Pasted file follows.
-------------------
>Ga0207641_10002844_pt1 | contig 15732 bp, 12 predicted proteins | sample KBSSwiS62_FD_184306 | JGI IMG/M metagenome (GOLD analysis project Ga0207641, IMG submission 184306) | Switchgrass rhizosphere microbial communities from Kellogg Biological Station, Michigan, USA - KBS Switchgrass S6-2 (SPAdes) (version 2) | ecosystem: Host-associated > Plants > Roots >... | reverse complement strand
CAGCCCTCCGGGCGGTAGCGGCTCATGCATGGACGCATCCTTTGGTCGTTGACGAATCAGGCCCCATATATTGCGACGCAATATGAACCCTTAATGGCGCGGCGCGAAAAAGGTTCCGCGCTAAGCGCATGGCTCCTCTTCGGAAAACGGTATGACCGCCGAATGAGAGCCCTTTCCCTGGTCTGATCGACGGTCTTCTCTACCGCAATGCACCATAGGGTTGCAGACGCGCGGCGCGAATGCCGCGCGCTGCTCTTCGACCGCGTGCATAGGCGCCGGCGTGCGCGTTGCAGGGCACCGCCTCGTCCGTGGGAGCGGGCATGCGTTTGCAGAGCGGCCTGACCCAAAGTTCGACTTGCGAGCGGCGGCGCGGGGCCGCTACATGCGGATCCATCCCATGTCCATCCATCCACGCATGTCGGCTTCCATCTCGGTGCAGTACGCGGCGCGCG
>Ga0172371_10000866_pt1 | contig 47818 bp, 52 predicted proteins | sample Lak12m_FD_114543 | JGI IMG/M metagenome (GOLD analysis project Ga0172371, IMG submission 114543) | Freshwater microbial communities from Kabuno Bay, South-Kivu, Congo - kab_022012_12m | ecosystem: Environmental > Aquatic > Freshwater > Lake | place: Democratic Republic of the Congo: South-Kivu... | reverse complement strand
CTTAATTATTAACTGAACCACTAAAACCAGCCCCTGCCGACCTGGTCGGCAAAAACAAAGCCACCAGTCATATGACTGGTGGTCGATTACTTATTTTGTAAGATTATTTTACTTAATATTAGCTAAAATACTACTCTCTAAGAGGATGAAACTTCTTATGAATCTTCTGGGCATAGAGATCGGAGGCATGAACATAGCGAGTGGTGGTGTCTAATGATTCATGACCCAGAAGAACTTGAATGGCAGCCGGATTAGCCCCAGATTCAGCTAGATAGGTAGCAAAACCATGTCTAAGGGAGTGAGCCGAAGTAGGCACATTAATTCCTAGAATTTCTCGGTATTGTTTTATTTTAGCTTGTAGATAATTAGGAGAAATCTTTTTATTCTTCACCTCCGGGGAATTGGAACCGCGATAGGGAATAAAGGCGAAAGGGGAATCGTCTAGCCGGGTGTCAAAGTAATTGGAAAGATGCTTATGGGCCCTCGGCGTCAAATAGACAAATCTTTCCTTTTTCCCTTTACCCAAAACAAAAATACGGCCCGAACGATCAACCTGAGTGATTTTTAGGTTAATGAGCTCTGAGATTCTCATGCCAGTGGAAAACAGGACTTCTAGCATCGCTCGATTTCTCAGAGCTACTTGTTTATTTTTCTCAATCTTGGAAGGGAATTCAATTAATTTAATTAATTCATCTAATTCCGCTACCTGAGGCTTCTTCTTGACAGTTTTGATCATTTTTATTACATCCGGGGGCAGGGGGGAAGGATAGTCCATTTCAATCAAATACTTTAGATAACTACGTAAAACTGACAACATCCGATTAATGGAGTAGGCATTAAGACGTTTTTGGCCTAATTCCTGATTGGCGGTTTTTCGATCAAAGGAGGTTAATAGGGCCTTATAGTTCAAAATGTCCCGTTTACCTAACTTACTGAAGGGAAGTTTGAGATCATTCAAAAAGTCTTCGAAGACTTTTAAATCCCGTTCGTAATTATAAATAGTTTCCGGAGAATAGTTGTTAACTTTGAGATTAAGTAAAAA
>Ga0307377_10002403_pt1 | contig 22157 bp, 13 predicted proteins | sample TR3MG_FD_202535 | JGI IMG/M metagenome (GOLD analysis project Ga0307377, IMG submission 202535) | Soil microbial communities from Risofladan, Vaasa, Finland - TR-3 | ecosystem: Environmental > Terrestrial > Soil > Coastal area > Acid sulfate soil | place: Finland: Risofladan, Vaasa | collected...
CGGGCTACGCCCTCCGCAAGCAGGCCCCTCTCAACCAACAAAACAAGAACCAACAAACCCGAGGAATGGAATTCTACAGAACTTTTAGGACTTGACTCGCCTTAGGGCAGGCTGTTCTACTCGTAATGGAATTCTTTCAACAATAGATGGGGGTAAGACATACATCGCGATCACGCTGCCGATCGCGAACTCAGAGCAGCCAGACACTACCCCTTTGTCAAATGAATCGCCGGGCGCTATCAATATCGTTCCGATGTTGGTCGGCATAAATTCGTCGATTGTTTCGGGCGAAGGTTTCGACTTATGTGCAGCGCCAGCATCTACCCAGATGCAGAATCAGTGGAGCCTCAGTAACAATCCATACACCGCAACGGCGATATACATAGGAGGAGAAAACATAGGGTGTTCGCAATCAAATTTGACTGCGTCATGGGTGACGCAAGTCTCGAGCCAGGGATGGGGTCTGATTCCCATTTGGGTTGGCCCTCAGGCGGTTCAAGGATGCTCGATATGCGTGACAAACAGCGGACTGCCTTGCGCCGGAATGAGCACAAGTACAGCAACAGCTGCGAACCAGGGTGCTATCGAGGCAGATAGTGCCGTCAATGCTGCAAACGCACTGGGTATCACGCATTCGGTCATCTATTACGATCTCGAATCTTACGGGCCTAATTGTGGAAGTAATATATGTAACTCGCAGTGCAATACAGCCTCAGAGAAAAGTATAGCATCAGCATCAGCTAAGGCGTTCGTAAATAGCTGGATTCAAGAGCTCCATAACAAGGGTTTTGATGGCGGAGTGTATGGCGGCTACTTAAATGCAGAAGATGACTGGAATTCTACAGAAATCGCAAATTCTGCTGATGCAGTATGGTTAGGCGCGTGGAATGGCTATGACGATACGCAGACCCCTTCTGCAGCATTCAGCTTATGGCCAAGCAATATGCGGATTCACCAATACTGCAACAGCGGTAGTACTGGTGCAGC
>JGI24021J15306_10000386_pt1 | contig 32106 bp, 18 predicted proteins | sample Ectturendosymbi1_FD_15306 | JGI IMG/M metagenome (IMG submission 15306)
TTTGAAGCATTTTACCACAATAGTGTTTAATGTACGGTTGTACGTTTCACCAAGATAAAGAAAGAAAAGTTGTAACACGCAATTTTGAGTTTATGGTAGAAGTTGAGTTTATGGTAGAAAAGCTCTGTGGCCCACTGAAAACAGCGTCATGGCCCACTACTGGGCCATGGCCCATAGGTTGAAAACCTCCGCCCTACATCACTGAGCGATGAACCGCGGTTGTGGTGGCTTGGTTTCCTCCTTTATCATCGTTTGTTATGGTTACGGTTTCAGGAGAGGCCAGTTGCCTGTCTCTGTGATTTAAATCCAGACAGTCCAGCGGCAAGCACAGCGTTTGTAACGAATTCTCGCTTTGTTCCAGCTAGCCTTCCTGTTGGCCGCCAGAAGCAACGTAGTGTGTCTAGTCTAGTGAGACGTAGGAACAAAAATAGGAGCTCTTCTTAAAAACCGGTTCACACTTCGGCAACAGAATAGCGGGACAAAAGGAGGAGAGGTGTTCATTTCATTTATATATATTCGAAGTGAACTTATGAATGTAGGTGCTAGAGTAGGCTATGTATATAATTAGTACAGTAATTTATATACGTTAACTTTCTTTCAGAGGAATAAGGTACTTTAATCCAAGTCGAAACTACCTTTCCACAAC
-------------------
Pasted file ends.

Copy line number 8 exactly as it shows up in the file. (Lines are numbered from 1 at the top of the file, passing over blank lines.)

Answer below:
TTTGAAGCATTTTACCACAATAGTGTTTAATGTACGGTTGTACGTTTCACCAAGATAAAGAAAGAAAAGTTGTAACACGCAATTTTGAGTTTATGGTAGAAGTTGAGTTTATGGTAGAAAAGCTCTGTGGCCCACTGAAAACAGCGTCATGGCCCACTACTGGGCCATGGCCCATAGGTTGAAAACCTCCGCCCTACATCACTGAGCGATGAACCGCGGTTGTGGTGGCTTGGTTTCCTCCTTTATCATCGTTTGTTATGGTTACGGTTTCAGGAGAGGCCAGTTGCCTGTCTCTGTGATTTAAATCCAGACAGTCCAGCGGCAAGCACAGCGTTTGTAACGAATTCTCGCTTTGTTCCAGCTAGCCTTCCTGTTGGCCGCCAGAAGCAACGTAGTGTGTCTAGTCTAGTGAGACGTAGGAACAAAAATAGGAGCTCTTCTTAAAAACCGGTTCACACTTCGGCAACAGAATAGCGGGACAAAAGGAGGAGAGGTGTTCATTTCATTTATATATATTCGAAGTGAACTTATGAATGTAGGTGCTAGAGTAGGCTATGTATATAATTAGTACAGTAATTTATATACGTTAACTTTCTTTCAGAGGAATAAGGTACTTTAATCCAAGTCGAAACTACCTTTCCACAAC